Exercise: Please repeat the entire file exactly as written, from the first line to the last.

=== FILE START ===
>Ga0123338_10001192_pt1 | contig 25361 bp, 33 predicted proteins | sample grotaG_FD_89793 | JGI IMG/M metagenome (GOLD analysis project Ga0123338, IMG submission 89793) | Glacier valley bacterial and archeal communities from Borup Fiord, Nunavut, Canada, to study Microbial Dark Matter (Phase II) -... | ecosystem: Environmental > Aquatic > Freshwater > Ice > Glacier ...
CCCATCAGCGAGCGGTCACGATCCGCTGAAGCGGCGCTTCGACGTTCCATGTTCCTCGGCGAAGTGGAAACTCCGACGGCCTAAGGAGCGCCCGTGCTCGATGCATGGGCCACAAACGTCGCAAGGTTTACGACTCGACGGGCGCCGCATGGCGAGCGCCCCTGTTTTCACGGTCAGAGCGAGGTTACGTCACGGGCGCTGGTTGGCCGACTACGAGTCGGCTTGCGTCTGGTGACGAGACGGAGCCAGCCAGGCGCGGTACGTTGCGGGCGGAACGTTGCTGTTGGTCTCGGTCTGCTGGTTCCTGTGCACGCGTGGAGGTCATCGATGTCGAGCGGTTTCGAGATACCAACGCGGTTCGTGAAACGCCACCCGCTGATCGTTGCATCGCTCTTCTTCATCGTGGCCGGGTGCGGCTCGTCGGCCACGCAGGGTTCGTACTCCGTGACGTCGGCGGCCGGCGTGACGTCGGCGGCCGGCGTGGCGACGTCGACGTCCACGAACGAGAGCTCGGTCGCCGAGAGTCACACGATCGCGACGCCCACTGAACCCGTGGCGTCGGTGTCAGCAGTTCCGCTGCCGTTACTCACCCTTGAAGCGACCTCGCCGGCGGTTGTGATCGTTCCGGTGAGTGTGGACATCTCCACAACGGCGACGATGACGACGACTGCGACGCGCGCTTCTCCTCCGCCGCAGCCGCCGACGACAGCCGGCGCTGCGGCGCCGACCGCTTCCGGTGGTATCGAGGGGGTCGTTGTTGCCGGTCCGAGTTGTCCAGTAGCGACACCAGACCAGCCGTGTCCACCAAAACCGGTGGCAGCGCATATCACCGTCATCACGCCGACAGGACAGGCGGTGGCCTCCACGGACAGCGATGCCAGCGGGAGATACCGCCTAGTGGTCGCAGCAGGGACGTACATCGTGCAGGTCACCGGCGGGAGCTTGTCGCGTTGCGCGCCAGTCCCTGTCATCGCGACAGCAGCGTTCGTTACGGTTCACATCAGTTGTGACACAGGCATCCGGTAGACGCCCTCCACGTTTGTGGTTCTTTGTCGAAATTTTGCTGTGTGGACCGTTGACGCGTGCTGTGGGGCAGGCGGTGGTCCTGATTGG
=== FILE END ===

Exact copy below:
>Ga0123338_10001192_pt1 | contig 25361 bp, 33 predicted proteins | sample grotaG_FD_89793 | JGI IMG/M metagenome (GOLD analysis project Ga0123338, IMG submission 89793) | Glacier valley bacterial and archeal communities from Borup Fiord, Nunavut, Canada, to study Microbial Dark Matter (Phase II) -... | ecosystem: Environmental > Aquatic > Freshwater > Ice > Glacier ...
CCCATCAGCGAGCGGTCACGATCCGCTGAAGCGGCGCTTCGACGTTCCATGTTCCTCGGCGAAGTGGAAACTCCGACGGCCTAAGGAGCGCCCGTGCTCGATGCATGGGCCACAAACGTCGCAAGGTTTACGACTCGACGGGCGCCGCATGGCGAGCGCCCCTGTTTTCACGGTCAGAGCGAGGTTACGTCACGGGCGCTGGTTGGCCGACTACGAGTCGGCTTGCGTCTGGTGACGAGACGGAGCCAGCCAGGCGCGGTACGTTGCGGGCGGAACGTTGCTGTTGGTCTCGGTCTGCTGGTTCCTGTGCACGCGTGGAGGTCATCGATGTCGAGCGGTTTCGAGATACCAACGCGGTTCGTGAAACGCCACCCGCTGATCGTTGCATCGCTCTTCTTCATCGTGGCCGGGTGCGGCTCGTCGGCCACGCAGGGTTCGTACTCCGTGACGTCGGCGGCCGGCGTGACGTCGGCGGCCGGCGTGGCGACGTCGACGTCCACGAACGAGAGCTCGGTCGCCGAGAGTCACACGATCGCGACGCCCACTGAACCCGTGGCGTCGGTGTCAGCAGTTCCGCTGCCGTTACTCACCCTTGAAGCGACCTCGCCGGCGGTTGTGATCGTTCCGGTGAGTGTGGACATCTCCACAACGGCGACGATGACGACGACTGCGACGCGCGCTTCTCCTCCGCCGCAGCCGCCGACGACAGCCGGCGCTGCGGCGCCGACCGCTTCCGGTGGTATCGAGGGGGTCGTTGTTGCCGGTCCGAGTTGTCCAGTAGCGACACCAGACCAGCCGTGTCCACCAAAACCGGTGGCAGCGCATATCACCGTCATCACGCCGACAGGACAGGCGGTGGCCTCCACGGACAGCGATGCCAGCGGGAGATACCGCCTAGTGGTCGCAGCAGGGACGTACATCGTGCAGGTCACCGGCGGGAGCTTGTCGCGTTGCGCGCCAGTCCCTGTCATCGCGACAGCAGCGTTCGTTACGGTTCACATCAGTTGTGACACAGGCATCCGGTAGACGCCCTCCACGTTTGTGGTTCTTTGTCGAAATTTTGCTGTGTGGACCGTTGACGCGTGCTGTGGGGCAGGCGGTGGTCCTGATTGG